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Archive for March, 2015

All Bees Welcome

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After a very long winter (by Texas standards), Spring has finally arrived!

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The bulbs … Tulips, Narcissus and Hyacinths

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Irises

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Front bed — Betony and Lantana. Nestled up against the house, this lantana bloomed all winter

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Bluebonnets — mine are a little late, but coming along

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Wisteria

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My first Mountain Laurel bloom ever!

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Yucca Bloom

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The veggies — tomatoes and peppers are planted. A few winter veggies are still going, and I’m letting things bolt for the bees

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Citrus

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Even the chickens know it is spring. Here are two sitting on eggs. One is using an old rabbit nesting box. We’ll have to keep an eye on her, as she’s about  feet up in the air.

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Tonight the usual winter fare just wasn’t cutting it. Maybe it was the fact that I planted my first batch of tomatoes after work this evening, so excited! I still have a few jars of canned crushed tomatoes and some frozen tatume squash, so I whipped up a super-easy family favorite.

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For the sauce …

Cook onions and garlic until soft. Then add in crushed tomatoes, 1 small jar of tomato paste ,and zucchini, fresh would be fine here too, I would just slice it a little thinner so it cooks through. Also add salt, pepper, and any other seasoning you would like. Cook on medium heat for 15 minutes or so, until the sauce thickens up.

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Slice kielbasa type sausage, I had some Venison Garlic on hand. Cook on med-high heat until both sides are crisp and sausage is heated through.

Cook up your favorite pasta or rice and combine.

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Twice a month we play cards with some friends of ours. We take turns making dinner and dessert. They are foodies like we are, so everybody wins!

Tonight I busted out the prime cut of Venison, backstrap. I marinated 2 backstraps in bourbon,  honey, canola oil (olive oil would have had too much flavor), salt, pepper, and crushed reds. I then precooked the bacon in the oven for 10 mins so it wouldn’t be too soggy. I wrapped three slices of bacon around each backstrap and put them in the oven at 350 for about 25 mins.  I should have done 20 as it came out medium, and I would have preferred medium-rare. It was still delicious though.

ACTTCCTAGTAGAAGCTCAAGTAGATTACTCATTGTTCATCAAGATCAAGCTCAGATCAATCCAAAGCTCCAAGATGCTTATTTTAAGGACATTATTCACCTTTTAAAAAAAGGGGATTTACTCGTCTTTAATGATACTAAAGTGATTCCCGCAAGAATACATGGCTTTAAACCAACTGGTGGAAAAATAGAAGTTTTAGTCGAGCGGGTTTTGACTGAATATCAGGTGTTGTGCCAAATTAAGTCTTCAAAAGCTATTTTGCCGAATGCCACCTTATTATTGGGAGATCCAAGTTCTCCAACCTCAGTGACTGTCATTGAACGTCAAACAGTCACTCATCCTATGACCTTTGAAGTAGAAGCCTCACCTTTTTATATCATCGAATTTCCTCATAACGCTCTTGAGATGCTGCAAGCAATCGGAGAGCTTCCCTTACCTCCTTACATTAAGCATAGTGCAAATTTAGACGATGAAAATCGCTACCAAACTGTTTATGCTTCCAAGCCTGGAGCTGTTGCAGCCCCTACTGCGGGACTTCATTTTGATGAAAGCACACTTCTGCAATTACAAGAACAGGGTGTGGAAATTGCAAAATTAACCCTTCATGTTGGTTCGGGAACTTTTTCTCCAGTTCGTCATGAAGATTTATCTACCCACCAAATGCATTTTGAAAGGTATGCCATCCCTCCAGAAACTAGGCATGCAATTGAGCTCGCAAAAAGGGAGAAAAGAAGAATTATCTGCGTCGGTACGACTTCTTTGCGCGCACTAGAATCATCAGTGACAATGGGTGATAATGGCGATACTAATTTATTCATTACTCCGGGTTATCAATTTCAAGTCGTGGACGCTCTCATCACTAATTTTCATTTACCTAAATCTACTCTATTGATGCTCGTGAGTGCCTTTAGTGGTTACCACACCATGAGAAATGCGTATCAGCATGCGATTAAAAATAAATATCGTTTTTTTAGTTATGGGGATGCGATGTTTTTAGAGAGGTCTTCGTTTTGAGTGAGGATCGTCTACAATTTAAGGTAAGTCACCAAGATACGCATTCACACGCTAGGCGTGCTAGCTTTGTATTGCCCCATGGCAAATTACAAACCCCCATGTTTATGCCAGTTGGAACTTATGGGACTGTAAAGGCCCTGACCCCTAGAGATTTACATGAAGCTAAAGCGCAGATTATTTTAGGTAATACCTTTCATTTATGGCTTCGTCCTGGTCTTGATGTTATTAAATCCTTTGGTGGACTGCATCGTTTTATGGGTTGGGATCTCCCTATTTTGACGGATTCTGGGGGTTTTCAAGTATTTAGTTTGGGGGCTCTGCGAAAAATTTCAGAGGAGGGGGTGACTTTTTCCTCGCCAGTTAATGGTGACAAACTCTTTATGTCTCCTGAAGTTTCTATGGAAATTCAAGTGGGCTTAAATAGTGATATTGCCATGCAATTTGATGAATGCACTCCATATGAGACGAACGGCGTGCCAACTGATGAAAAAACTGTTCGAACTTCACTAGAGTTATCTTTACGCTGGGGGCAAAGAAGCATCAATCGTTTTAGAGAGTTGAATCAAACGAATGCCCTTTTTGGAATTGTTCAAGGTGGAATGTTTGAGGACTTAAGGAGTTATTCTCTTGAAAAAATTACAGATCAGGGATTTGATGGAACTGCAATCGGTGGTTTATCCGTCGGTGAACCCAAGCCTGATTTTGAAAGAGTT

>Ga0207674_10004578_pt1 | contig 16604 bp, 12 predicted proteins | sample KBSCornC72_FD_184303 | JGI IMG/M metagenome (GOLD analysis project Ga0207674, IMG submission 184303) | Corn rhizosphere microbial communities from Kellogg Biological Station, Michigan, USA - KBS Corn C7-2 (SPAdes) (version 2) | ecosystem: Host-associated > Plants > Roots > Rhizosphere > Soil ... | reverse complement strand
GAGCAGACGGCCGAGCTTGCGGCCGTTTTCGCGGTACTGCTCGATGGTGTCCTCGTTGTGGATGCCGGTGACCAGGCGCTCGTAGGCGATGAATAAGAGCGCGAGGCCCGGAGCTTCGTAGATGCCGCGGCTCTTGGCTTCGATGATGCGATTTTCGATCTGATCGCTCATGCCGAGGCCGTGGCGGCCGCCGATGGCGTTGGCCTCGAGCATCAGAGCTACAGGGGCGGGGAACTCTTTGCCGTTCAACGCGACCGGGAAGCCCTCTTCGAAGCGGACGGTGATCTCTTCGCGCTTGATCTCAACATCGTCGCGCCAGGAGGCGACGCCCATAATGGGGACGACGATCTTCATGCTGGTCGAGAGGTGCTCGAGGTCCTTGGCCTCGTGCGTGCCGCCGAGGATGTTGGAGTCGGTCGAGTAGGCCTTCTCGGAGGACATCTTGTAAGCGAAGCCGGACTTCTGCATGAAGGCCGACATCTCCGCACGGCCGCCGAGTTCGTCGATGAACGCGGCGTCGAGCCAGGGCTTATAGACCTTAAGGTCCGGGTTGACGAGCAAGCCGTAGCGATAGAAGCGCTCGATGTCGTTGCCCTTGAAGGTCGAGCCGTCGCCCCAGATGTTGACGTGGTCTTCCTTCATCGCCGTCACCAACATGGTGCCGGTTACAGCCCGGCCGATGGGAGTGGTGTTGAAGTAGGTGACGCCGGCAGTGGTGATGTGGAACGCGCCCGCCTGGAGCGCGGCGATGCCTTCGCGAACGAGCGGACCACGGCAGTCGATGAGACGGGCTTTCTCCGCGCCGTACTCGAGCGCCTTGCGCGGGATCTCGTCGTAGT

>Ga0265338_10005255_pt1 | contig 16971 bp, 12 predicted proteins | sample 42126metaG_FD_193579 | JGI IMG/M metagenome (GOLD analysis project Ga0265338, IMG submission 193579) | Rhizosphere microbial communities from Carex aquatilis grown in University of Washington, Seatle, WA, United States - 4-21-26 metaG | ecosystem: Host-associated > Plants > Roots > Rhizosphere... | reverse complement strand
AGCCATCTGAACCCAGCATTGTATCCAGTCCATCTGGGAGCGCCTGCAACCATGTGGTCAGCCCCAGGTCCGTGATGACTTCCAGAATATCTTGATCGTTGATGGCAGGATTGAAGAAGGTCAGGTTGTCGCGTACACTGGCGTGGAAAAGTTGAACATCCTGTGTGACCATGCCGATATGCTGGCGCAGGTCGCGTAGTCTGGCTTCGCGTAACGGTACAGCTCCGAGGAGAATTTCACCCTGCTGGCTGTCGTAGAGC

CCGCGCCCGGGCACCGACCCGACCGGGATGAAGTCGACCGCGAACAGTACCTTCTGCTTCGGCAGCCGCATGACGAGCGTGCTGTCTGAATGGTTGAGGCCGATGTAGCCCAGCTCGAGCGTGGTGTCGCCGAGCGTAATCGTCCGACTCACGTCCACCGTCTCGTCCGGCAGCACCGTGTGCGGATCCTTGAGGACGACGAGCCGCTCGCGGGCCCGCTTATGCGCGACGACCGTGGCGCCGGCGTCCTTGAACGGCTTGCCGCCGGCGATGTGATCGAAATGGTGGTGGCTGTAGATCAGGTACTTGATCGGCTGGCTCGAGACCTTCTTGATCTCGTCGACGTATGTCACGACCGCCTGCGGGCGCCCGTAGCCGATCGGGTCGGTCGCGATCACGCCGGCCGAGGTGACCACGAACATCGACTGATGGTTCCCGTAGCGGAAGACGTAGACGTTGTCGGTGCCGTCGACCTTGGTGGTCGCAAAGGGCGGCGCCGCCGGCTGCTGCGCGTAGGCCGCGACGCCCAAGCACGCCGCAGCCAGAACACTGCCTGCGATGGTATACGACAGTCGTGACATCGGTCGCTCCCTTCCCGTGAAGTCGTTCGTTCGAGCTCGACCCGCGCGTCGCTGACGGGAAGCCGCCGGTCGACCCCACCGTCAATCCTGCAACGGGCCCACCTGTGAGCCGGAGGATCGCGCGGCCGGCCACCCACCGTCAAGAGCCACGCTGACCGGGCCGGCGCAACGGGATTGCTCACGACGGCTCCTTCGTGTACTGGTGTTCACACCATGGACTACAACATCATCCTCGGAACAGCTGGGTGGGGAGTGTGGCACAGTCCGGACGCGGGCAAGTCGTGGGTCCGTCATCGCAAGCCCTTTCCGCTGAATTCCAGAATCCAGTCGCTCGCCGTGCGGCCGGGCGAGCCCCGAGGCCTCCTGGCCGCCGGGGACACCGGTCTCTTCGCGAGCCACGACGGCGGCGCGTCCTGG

I roasted some potatoes, coated with olive oil, salt, pepper, garlic powder, and fresh rosemary from the front garden bed. I also steamed some asparagus with lemon, and finished it off with butter, salt, pepper, and a little more lemon juice.

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I got 3 meyer lemons from my tree this year. All that effort for three lemons, you have to do something special. I made lemon curd tart. I got the recipe from Alice Waters’ “The Art of Simple Food”, pages 183 and 199. I highly recommend it. I had to add a little more moisture to the tart dough, but other than that, worked really smoothly.

 

 

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This past year we added Muscovy ducks to our existing flock. Muscovy’s are known to be great meat and laying ducks, along with excellent insect eaters, especially flies.

My first attempt at cooking Muscovy didn’t turn out too well. The Muscovy is actually a very different breed than your typical domestic ducks.

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The huge layer of fat that you find on a Peking, does not exist on the Muscovy. I tried cooking it low and slow, which you typically due to render the fat. Instead it ended up being overcooked and a little dry.

This time, Eric found me a great website www.honest-food.net

Here is the specific link to the roasting wild water fowl. I roasted mine at about 500 degrees for around 30 mins until it reached just over 140 degrees internally.

http://honest-food.net/2013/12/24/roast-wild-duck-recipe/

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While the duck cooked, I grabbed some fresh kale from the garden and cooked it up with olive oil, onions, garlic, salt, pepper, and crushed reds.

I also cooked up a 50/50 mix of yukon golds and russets. I mixed in some butter, fresh goat milk (from a friend of mine), salt and pepper.

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Although there wasn’t a huge amount of leftover fat, there was enough to make a quick gravy. I used duck fat, beef stock, salt, pepper, and a generous squeeze of lemon. The duck fat made it so rich.

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Dinner is served! I love Sundays, which we have turned into “Comfort Food Day”.

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